Rarely, it seems, are there graceful losers when Homeowners Association go to war. Some board members who can’t accept their defeat and scratch and claw trying to remain in power.
It’s kind of sad, really.
The community had just voted to flush the board by an overwhelming majority. A recall group collected 187 votes to oust the six board members. Just 20 voted to retain the board.
But there they were in court, their attorney trying to argue all the reasons they should remain on the volunteer board.
In the words of the late Hunter Thompson, it was all a lot of “niggling gibberish.”
Schwartz didn’t want to rehash all the battles that led to the recall effort. I’ve written about some of the issues that divide the 220 homeowners on 2,000 wooded, mountainside acres.
Folks in the lower park — many are older, longer-tenured residents — object to spending by the previous board to create a volunteer fire department.
The department was pushes mostly by residents in the upper reaches of the park. Many of them have lived in the park a shorter amount of time.
But Schwartz didn’t want to hear all the history.
He was there to determine if the recall election was legal. Did residents have “cause” for a recall? Did they follow the law in gathering proxies? Was their request for a special board meeting valid? Was their use of an independent account to certify the results proper?
His answer? Yes, yes and yes. The people have spoken. The vote is legit. The old board is out and the new, interim board, is in. Only until elections can be held to find permanent replacements at the regular annual meeting this fall.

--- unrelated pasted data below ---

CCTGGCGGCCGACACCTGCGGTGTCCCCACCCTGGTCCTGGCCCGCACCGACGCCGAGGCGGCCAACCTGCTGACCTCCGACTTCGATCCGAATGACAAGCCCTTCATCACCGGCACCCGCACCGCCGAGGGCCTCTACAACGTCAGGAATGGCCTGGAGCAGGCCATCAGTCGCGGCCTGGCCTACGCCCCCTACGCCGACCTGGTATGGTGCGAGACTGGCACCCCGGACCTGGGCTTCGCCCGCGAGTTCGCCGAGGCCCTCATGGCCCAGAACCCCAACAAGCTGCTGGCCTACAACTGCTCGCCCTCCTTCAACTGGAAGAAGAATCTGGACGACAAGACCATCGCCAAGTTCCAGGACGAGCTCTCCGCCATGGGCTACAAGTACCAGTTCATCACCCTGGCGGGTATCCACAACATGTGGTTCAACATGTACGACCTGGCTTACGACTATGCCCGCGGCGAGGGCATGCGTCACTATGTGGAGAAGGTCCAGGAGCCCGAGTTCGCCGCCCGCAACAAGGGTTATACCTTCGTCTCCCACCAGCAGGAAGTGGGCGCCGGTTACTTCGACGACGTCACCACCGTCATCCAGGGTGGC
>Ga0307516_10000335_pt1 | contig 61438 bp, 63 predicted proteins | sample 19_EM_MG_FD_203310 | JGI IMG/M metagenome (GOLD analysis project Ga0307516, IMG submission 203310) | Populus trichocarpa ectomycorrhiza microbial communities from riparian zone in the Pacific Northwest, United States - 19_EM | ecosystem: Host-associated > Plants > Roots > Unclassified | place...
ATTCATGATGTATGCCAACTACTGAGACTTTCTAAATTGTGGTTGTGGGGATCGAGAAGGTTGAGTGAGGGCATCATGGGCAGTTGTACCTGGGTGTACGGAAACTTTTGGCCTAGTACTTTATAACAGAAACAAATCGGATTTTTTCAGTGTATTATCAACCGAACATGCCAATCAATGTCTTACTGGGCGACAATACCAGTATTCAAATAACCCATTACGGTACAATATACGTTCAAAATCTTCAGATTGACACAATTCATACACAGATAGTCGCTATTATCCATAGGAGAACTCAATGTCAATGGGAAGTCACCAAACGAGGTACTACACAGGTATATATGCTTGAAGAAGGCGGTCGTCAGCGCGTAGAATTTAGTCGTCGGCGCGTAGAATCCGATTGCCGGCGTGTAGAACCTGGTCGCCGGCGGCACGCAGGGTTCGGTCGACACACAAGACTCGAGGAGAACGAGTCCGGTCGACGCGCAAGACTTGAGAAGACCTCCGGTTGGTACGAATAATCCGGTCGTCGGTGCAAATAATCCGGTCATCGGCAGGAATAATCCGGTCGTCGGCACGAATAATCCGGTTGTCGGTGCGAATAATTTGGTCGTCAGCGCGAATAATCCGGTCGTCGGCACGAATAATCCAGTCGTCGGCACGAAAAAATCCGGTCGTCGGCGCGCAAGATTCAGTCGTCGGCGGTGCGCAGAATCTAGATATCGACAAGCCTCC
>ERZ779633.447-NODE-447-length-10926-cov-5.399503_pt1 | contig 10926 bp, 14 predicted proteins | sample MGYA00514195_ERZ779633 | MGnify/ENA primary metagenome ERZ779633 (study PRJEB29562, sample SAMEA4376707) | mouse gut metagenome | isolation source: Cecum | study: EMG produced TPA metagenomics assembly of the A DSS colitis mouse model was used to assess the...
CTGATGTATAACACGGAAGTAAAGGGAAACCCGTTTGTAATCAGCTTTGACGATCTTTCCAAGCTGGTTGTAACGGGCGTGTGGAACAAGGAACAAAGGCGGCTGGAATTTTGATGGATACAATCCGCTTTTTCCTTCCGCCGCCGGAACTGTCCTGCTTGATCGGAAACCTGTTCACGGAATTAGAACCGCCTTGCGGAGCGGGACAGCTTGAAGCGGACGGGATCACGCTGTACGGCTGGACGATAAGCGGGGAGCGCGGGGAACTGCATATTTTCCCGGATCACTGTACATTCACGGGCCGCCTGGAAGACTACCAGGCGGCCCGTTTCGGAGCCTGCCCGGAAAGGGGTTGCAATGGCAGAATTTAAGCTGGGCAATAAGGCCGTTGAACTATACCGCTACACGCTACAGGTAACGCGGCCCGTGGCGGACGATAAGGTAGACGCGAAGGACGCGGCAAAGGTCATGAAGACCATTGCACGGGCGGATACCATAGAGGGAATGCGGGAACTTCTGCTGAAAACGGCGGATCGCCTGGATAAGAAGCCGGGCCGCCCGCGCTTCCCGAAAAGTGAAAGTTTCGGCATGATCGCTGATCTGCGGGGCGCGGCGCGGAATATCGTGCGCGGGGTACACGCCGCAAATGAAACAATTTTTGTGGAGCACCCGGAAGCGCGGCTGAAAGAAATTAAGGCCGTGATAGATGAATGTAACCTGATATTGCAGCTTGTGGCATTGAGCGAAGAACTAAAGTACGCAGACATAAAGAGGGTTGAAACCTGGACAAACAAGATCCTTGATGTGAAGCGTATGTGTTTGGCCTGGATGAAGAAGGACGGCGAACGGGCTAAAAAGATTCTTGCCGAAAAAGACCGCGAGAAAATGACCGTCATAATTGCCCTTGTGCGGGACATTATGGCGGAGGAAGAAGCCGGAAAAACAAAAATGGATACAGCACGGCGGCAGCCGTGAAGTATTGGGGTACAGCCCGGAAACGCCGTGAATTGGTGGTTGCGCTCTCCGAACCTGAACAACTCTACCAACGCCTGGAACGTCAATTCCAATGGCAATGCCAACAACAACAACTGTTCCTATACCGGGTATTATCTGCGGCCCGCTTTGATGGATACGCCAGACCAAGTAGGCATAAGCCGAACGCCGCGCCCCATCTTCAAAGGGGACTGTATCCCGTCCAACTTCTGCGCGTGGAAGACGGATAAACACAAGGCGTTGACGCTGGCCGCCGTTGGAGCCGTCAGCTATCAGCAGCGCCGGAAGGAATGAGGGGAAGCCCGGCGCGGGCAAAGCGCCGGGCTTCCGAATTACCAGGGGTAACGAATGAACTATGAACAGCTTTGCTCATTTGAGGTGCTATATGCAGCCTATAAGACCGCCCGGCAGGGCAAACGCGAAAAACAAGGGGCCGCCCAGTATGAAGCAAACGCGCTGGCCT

Now, on to the Woodmoor Improvement Association.
Woodmoor is one of the largest HOA communities in Colorado.
I first wrote about the WIA and its board power struggles in January 2009. At that time, five board members had resigned in the prior months.
I talked to three previoius WIA board presidents who took turns criticizing the current board and its president, George McFadden. They called him “King George.”
Things got so bad in Woodmoor that a group of dissidents organized a coup this past January. A slate of three candidates ran against a slate of McFadden allies. The dissidents won by a huge margin. They joined three sitting board members to oust McFadden from the presidency. Next they got busy undoing many of his policies. Here’s my blog from that episode.
In the months after the election, McFadden and his two remaining board allies, Larry Goad and Mari Robbins, went missing in action.
They just didn’t show up for board meetings. So, in May, the board bounced them out and in June replacements were elected.
Funny thing is, McFadden, Goad and Rollins are angry. They say their ouster was illegal.
They wrote an “open letter” to the residents of Woodmoor protesting their removal. They even called on the new WIA president Chuck Maher to resign. Here’s the letter from the July edition of Our Community News.
I had a hard time reconciling in my mind how the three could be “faithful board members” when they never even show up. So I tried to call McFadden to ask him about the seeming contradiction.
As in the past, he declined to talk to me.
But he sent me a letter in which he explains his position: